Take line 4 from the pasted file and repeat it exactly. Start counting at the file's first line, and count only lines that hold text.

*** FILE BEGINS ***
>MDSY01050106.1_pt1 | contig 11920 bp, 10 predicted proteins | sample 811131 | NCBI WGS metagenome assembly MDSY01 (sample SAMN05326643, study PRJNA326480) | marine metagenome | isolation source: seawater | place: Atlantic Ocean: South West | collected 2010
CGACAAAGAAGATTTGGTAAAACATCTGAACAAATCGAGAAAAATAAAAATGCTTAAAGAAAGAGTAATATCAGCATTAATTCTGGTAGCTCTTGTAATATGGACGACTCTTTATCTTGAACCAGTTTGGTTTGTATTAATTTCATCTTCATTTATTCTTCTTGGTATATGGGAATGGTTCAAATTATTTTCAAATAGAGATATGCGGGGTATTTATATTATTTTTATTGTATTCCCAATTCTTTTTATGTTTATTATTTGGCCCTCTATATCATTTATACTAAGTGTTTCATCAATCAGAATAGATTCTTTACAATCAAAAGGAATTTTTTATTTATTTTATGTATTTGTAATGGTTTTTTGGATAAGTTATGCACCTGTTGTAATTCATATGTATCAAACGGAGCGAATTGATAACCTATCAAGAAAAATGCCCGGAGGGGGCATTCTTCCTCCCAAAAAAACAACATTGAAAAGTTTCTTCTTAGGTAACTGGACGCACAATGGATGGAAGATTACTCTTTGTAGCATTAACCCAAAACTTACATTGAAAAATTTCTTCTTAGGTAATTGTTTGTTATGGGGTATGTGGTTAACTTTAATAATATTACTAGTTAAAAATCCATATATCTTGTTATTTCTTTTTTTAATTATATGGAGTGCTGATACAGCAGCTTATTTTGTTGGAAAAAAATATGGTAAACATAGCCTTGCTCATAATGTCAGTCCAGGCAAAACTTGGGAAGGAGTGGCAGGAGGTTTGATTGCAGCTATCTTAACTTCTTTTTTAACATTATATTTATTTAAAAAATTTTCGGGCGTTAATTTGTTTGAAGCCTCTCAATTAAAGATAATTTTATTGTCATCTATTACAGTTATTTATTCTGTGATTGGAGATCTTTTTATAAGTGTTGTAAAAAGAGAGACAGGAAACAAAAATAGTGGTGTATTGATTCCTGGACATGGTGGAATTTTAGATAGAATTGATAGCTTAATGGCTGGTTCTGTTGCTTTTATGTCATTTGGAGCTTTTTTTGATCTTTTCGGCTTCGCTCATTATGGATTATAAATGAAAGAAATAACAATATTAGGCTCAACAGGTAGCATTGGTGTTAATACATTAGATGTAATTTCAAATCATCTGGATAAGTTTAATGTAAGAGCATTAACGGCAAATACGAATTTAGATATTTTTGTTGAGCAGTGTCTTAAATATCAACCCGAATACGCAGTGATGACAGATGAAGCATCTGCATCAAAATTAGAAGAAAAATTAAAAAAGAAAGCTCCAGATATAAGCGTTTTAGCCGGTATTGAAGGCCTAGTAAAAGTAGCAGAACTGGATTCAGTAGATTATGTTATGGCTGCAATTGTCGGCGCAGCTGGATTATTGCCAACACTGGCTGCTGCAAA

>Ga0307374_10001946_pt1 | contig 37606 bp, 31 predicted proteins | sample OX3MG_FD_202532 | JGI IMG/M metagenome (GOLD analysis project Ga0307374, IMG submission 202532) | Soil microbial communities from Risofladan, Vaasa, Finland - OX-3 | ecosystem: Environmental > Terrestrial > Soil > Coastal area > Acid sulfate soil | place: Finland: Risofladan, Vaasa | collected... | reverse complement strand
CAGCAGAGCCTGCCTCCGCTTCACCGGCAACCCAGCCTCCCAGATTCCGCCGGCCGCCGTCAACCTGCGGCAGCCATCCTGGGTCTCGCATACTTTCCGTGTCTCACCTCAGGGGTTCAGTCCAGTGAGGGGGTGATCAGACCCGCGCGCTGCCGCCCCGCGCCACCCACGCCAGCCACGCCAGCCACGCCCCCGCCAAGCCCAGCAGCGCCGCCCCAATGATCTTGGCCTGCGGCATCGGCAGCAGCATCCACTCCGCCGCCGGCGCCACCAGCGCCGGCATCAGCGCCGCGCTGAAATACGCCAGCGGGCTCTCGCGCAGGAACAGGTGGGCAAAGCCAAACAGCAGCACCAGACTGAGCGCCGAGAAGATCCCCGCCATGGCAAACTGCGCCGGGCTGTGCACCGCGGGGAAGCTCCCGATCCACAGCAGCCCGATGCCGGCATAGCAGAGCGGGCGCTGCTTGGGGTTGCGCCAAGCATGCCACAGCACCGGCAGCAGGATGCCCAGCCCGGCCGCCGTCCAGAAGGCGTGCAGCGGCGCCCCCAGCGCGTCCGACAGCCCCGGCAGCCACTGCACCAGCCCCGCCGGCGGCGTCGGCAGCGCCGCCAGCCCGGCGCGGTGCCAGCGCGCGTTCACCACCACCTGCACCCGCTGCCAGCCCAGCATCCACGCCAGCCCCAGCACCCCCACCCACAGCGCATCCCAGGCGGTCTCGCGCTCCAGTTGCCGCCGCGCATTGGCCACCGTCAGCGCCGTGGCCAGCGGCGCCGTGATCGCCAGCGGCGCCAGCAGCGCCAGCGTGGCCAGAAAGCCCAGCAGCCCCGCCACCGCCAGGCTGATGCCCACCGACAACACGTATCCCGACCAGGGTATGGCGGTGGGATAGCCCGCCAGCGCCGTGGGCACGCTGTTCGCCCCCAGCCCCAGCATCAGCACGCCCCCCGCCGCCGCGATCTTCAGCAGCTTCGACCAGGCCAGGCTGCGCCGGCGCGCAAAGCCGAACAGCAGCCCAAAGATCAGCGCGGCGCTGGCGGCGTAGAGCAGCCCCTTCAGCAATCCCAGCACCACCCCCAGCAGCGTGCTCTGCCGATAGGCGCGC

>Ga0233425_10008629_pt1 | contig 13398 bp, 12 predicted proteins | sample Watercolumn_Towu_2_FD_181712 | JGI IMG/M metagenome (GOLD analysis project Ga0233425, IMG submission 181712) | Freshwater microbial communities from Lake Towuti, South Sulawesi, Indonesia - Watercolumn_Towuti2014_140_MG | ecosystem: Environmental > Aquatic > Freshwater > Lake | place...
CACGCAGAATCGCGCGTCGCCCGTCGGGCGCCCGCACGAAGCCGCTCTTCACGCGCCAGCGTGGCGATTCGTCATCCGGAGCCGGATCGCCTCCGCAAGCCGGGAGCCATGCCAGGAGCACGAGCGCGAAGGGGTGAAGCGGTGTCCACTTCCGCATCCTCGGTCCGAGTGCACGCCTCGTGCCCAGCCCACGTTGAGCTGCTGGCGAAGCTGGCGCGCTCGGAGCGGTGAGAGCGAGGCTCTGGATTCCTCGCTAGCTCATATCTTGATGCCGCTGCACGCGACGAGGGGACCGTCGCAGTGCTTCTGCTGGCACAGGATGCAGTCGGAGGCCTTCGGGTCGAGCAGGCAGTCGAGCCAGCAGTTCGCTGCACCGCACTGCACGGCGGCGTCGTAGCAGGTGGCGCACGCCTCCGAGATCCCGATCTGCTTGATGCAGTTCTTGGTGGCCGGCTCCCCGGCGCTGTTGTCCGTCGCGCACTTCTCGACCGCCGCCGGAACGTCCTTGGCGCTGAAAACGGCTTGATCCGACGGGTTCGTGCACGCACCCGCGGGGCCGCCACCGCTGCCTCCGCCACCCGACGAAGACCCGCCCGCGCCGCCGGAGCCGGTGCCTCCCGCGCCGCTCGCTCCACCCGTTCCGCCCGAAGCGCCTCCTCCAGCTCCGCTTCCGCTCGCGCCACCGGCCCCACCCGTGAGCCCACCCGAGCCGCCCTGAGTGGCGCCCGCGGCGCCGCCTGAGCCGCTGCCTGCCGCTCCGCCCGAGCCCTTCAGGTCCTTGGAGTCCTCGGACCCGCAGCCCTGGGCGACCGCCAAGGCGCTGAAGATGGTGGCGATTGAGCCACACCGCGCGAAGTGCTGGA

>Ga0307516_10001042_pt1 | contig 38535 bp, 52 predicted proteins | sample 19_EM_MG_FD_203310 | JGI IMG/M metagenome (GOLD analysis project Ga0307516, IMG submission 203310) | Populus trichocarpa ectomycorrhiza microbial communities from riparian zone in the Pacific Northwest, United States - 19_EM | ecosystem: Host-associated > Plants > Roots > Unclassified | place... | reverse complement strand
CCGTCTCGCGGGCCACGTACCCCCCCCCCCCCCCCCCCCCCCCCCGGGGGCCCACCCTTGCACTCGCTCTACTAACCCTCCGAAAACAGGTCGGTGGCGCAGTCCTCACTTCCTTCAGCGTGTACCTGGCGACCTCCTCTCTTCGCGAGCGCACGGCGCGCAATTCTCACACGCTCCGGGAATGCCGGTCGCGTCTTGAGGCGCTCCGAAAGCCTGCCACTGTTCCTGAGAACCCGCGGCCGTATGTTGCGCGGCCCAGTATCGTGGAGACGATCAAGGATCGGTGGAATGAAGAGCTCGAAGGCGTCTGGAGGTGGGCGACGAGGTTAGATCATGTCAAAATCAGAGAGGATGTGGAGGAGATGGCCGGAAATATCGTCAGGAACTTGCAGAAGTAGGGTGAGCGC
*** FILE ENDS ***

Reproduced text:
CAGCAGAGCCTGCCTCCGCTTCACCGGCAACCCAGCCTCCCAGATTCCGCCGGCCGCCGTCAACCTGCGGCAGCCATCCTGGGTCTCGCATACTTTCCGTGTCTCACCTCAGGGGTTCAGTCCAGTGAGGGGGTGATCAGACCCGCGCGCTGCCGCCCCGCGCCACCCACGCCAGCCACGCCAGCCACGCCCCCGCCAAGCCCAGCAGCGCCGCCCCAATGATCTTGGCCTGCGGCATCGGCAGCAGCATCCACTCCGCCGCCGGCGCCACCAGCGCCGGCATCAGCGCCGCGCTGAAATACGCCAGCGGGCTCTCGCGCAGGAACAGGTGGGCAAAGCCAAACAGCAGCACCAGACTGAGCGCCGAGAAGATCCCCGCCATGGCAAACTGCGCCGGGCTGTGCACCGCGGGGAAGCTCCCGATCCACAGCAGCCCGATGCCGGCATAGCAGAGCGGGCGCTGCTTGGGGTTGCGCCAAGCATGCCACAGCACCGGCAGCAGGATGCCCAGCCCGGCCGCCGTCCAGAAGGCGTGCAGCGGCGCCCCCAGCGCGTCCGACAGCCCCGGCAGCCACTGCACCAGCCCCGCCGGCGGCGTCGGCAGCGCCGCCAGCCCGGCGCGGTGCCAGCGCGCGTTCACCACCACCTGCACCCGCTGCCAGCCCAGCATCCACGCCAGCCCCAGCACCCCCACCCACAGCGCATCCCAGGCGGTCTCGCGCTCCAGTTGCCGCCGCGCATTGGCCACCGTCAGCGCCGTGGCCAGCGGCGCCGTGATCGCCAGCGGCGCCAGCAGCGCCAGCGTGGCCAGAAAGCCCAGCAGCCCCGCCACCGCCAGGCTGATGCCCACCGACAACACGTATCCCGACCAGGGTATGGCGGTGGGATAGCCCGCCAGCGCCGTGGGCACGCTGTTCGCCCCCAGCCCCAGCATCAGCACGCCCCCCGCCGCCGCGATCTTCAGCAGCTTCGACCAGGCCAGGCTGCGCCGGCGCGCAAAGCCGAACAGCAGCCCAAAGATCAGCGCGGCGCTGGCGGCGTAGAGCAGCCCCTTCAGCAATCCCAGCACCACCCCCAGCAGCGTGCTCTGCCGATAGGCGCGC